Alignment with African Development Priorities and Strategies: Although the summit’s agenda included important issues to both the United States and Africa, some of the key development priorities and strategies were not explicit. Not covering such issues leaves major gaps in what is otherwise core to the development of Africa. Some of the specific issues that were not explicit in the agenda include regional integration and illicit capital flows. However, through the ensuing dialogue, several of the key priorities and strategies were advanced by the African leaders, including deepening regional integration, furthering the post-2015 development agenda, and addressing illicit capital flows, among many other issues. Of note is that the African leaders highlighted the broad development vision articulated in “Agenda 2063: The Africa We Want.”
From Unilateralism to Mutualism: For a long time, the U.S.-Africa relationship has been largely defined by unilateralism—aid and trade preferences—that largely benefit Africa at the expense of United States. Unilateralism implies an unequal relationship where the United States does not really benefit from its dealings with Africa. Such a relationship does not represent the current realities nor is it a basis for durable and self-enforcing relationship. Before the summit, we therefore proposed that a success factor should be a clear shift from a relationship based on unilateralism to mutualism. As is evident from the statements by the White House, deliberations emphasized mutualism both in regard to security and economic interests. The spirit of mutualism was well articulated: “Leaders underscored their appreciation for the strong benefits and positive outcomes that deepened U.S.-Africa cooperation affords and reiterated the need for intensified cooperation to advance shared security interests and our common goals to increase prosperity for the United States and African countries.”
Institutionalization for Sustainability: Probably the most crucial indicator of the success of the summit has to do with institutionalization of future summits for sustainability. A one-time summit without clear plan for future summits would not go far enough in cementing U.S.-Africa relations. In addition, without institutionalization, the summit initiative might not survive the post-Obama administration. Indeed one of the resolutions of the summit was the institutionalization of future summits. As stated by President Obama, “We agreed that summits like this can be a critical part of our work together going forward, a forcing mechanism for decisions and action. So we agreed that the U.S.-Africa Leaders Summit will be a recurring event to hold ourselves accountable for our commitments and sustain our momentum.” This is a critical success factor and expectations are that future summits will be even more effective in strengthening the U.S.-Africa relationship.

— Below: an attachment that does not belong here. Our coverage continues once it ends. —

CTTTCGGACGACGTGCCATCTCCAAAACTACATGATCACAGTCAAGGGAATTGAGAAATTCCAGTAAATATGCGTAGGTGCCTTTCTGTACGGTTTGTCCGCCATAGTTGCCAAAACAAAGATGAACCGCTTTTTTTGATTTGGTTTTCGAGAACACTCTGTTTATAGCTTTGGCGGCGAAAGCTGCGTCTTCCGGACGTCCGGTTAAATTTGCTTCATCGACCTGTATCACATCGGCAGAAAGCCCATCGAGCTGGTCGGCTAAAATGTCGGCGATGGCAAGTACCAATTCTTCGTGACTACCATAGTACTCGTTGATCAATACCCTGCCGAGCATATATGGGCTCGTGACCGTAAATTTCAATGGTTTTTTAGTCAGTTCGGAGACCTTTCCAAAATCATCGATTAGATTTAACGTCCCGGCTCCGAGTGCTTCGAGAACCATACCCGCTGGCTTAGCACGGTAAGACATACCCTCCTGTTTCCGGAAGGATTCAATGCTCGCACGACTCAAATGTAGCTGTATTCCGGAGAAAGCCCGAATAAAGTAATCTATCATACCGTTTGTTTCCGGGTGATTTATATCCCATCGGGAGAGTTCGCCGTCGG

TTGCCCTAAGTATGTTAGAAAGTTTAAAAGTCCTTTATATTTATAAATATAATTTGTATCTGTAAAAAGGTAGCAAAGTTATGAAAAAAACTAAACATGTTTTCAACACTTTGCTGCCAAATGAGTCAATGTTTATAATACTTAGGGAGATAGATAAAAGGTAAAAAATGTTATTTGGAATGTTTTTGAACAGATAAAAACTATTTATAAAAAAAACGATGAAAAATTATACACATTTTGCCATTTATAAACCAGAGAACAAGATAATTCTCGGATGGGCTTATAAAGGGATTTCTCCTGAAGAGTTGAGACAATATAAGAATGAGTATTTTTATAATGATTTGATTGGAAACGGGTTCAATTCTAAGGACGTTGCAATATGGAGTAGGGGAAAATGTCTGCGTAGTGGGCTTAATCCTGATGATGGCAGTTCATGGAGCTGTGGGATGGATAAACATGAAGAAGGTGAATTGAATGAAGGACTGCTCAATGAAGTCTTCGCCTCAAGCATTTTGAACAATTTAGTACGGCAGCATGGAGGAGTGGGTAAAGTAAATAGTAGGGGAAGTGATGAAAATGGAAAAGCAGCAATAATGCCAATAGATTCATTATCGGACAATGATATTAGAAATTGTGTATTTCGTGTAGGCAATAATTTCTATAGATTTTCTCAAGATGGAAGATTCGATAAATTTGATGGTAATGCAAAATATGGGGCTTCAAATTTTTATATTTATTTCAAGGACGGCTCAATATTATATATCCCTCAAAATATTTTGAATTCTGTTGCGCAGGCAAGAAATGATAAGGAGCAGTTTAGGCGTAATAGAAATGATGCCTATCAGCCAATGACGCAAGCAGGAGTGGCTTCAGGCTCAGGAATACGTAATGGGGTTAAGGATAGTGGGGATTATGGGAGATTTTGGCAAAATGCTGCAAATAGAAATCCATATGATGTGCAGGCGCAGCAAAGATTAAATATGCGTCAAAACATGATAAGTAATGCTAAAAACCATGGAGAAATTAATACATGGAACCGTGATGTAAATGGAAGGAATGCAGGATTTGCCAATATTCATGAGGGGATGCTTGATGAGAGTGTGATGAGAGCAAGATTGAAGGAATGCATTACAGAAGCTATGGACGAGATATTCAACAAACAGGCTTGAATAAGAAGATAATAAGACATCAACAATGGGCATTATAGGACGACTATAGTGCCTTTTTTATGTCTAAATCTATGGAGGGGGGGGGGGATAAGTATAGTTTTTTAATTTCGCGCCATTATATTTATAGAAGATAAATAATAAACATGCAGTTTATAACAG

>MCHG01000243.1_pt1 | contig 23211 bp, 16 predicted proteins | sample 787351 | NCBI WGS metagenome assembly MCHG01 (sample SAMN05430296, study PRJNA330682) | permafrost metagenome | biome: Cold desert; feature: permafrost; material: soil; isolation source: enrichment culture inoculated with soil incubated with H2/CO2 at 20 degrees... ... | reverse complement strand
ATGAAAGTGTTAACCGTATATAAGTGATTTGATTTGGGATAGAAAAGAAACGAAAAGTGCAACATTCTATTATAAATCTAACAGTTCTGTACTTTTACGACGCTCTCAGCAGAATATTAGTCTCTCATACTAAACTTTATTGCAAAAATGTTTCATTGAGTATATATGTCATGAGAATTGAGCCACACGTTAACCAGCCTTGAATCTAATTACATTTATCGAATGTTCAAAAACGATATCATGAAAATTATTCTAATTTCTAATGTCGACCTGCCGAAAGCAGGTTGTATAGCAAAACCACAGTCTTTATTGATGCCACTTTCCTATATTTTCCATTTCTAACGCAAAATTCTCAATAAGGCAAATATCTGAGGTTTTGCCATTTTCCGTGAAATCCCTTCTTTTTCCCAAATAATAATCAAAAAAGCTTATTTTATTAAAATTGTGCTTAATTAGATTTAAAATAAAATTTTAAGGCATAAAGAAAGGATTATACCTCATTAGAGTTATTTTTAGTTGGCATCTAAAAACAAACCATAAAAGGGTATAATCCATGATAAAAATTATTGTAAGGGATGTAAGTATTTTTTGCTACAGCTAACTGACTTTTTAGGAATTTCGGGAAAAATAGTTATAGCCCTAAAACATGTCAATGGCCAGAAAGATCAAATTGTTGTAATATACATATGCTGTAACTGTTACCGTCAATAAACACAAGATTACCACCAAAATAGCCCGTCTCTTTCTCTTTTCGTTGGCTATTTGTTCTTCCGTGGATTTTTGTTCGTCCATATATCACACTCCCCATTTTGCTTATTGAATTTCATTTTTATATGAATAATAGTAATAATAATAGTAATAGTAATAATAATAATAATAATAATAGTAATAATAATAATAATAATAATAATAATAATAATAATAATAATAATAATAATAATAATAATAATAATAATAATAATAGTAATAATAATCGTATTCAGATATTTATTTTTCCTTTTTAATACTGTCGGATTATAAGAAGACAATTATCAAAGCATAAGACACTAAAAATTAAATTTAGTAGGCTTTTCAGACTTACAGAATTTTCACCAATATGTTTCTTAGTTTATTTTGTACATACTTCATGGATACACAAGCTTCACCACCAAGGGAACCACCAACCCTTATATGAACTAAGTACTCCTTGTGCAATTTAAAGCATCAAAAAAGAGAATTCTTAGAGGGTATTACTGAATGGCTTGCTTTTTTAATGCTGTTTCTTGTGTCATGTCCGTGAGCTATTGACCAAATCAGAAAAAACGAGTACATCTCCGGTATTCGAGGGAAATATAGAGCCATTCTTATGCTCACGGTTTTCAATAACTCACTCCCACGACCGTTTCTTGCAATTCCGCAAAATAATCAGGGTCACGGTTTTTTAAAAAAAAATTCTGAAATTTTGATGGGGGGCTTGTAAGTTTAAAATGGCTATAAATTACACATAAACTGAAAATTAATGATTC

Based on the various objective indicators of success, it is evident that the U.S.-Africa Leaders Summit was a resounding success. Not only was President Obama bold enough to convene the African leaders, he also demonstrated clear leadership in seeking to reposition the U.S.-Africa relationship. In convening the summit, the Obama administration has demonstrated that Africa is important to United States and that there are mutual benefits in well-structured relationship. African leaders themselves were not inert actors at the summit but actually engaged in meaningful and informed dialogue, and highlighted the issues that matter to them. Most importantly, the summit resolutions included strategies to institutionalize future such gatherings.
Needless to say, the limited and often biased media coverage of the summit demonstrated the immense ignorance of the American media as pertains to the African continent. Although the media and politicians seem critical of President Obama for what they consider his failure to engage the world effectively, it is apparent that most of these critics are way behind when it comes to understanding and appreciating the dynamics and opportunities afforded by the emerging Africa. Not surprisingly, there was much more and balanced coverage of the summit in Europe and Asia than in United States where the event was being held. It is quite telling that after President Obama delivered his remarks on the Leaders Summit, no reporter asked a question directly related to his remarks on the outcome of the summit.
For this summit, Obama scores an A and the American media, an F.
You’re taking the DFC down a slippery slope of being a national security agency instead of a development agency.